BOB PROM HAS CATERED company picnics, weddings and college toga parties. He met actress Ann-Margaret while cooking at Brainerd International Raceway and singer Roy Clark while roasting meat at a Get-Together. Prom even provided food for a divorce party , five years after he catered the couple's wedding.
Prom has had all of this excitement while cooking - and catering isn't even his career. He calls it his hobby. (He retired earlier this year after working as a mechanic for "35 years, six months, four days and two hours, but who's keeping track?")
Prom roasted his first hog in 1981. Now, 26 years later, he owns 14 hog roasters and has catered as many as three parties in one day, with the help of friends and family. Prom, who studied metal working in vocational school, builds all of his equipment, including an 8-foot long char broiler, portable deep fryers, kettle corn poppers and coolers on wheels. He generally will start the meat cooking at home and keep it cooking on the road. But 90 percent of the food prep takes place right at the party site.
Before Prom retired, he sometimes would get up at 3 or 4 a.m. to start cooking, go to work for eight or nine hours, then serve 300 to 400 people in the evening after work. He remembers getting up at 5 a.m. one Saturday to cater a wedding in St. Cloud before heading north to cook for the rest of the weekend at the Brainerd Internationl Raceway. That, he said, resulted in 42 straight hours without sleep.
That's some kind of hobby. Although visitors to his web site, www.promsroasting.com, have tried to entice Prom to cater parties in Florida, California and New Jersey, he generally won't take his roasting road show outside of Central Minnesota. Dates on his calendar fill fast and, as Prom points out, "there's only one of me to go around." If you're looking to book Prom for a summertime party, it's best to contact him In January or February. In fact, by early spring of 2007 he already was getting requests for 2008.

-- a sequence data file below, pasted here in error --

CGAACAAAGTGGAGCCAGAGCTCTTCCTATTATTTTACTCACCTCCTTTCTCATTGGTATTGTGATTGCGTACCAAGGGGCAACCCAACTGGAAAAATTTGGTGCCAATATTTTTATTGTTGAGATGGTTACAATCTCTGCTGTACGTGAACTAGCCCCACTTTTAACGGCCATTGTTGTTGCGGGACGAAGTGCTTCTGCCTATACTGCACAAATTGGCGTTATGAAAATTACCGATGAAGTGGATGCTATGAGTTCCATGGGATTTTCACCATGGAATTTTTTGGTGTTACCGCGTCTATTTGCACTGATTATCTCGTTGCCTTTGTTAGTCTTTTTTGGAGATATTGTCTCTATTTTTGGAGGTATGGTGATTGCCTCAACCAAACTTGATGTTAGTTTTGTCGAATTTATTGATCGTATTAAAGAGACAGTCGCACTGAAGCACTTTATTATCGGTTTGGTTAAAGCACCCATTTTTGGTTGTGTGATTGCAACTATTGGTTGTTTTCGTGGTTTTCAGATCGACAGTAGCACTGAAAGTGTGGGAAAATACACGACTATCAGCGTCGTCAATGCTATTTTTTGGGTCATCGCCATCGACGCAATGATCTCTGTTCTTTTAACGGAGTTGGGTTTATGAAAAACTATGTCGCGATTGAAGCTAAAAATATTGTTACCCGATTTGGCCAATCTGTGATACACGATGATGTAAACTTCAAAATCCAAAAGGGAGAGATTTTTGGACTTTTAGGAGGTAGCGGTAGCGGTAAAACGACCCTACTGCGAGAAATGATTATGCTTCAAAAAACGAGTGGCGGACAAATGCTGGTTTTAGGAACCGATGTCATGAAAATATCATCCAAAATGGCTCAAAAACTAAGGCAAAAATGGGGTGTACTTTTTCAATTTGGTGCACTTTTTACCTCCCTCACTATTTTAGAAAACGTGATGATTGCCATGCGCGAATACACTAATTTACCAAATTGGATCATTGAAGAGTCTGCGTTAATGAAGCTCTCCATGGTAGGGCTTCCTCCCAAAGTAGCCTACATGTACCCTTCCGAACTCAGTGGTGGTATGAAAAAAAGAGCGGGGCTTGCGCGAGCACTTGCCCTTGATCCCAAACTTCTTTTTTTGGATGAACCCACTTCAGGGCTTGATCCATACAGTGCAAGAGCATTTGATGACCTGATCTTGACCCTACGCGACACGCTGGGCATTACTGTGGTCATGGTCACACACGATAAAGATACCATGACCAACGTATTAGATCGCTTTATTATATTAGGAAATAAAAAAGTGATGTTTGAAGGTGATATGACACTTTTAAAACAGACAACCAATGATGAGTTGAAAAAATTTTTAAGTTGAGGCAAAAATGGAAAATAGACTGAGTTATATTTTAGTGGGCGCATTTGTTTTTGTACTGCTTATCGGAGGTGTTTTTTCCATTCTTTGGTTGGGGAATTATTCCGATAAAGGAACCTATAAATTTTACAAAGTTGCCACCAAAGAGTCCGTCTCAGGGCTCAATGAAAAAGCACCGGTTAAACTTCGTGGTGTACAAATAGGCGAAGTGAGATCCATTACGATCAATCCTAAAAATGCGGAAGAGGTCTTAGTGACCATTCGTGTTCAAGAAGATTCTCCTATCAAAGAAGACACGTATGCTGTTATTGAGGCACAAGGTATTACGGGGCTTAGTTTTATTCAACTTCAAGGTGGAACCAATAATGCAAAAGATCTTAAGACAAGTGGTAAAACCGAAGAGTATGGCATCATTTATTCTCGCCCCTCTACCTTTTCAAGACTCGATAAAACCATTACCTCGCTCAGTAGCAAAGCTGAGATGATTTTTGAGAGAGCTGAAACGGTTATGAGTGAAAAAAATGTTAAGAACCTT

He roast whole hogs and grills steaks, chops and loins as well as burgers, brats and hot dogs. He owns enough corn boilers that he can cook 200 dozen cobs at a time. He can turn out 2,000 brats an hour on one of his grills.
The most people he's served at a single event? Five thousand.
And, he serves a whole lot more than meat. He'll stuff a hog with sauerkraut, roast baby red potatoes, add some secret ingredients to canned beans, whip up a big batch of coleslaw and lay out platters of dinner rolls. In fact, he'll provide the plates, napkins, salt, pepper and barbecue sauce - and tables, chairs and tents if you need those.
Prom loves a challenge, whether it's putting on a great spread for a big crowd or building bigger and better equipment. (He built four cookers on one trailer and then outdid himself by building a six-cooker trailer.)
He has learned by doing. In 1981, he needed an assistant to help him roast one hog. Now, he can do eight at a time all by himself. His fastest-paced production; at a 2006 party, Prom and his helpers served a "ballpark lunch" or hot dogs, beans and chips to 450 people in 22 minutes.
The challenges aren't always related to the number of mouths Prom has to feed. He has worked in rain storms, (3 inches in four hours), hail storms and even a tornado. In that instance, he had to abandon his cooker to head for safety. Prom returned to find that the roof had blown off the picnic shelter, "but my cooker was still there, running."
Prom, who loves to tell a story as much as he loves a challenge, recalls the toughest conditions he endured; 23 degrees below zero and 20-mph winds. "After that job, I told my wife to get the Bible and I put my hand on it and swore I'd never do that again....I won't roast a pig in the wintertime."
Although Prom guards his secret recipes, he will share a tip with backyard chefs: "Don't be in a hurry and enjoy the moment. Cook slow and serve no swine before its time."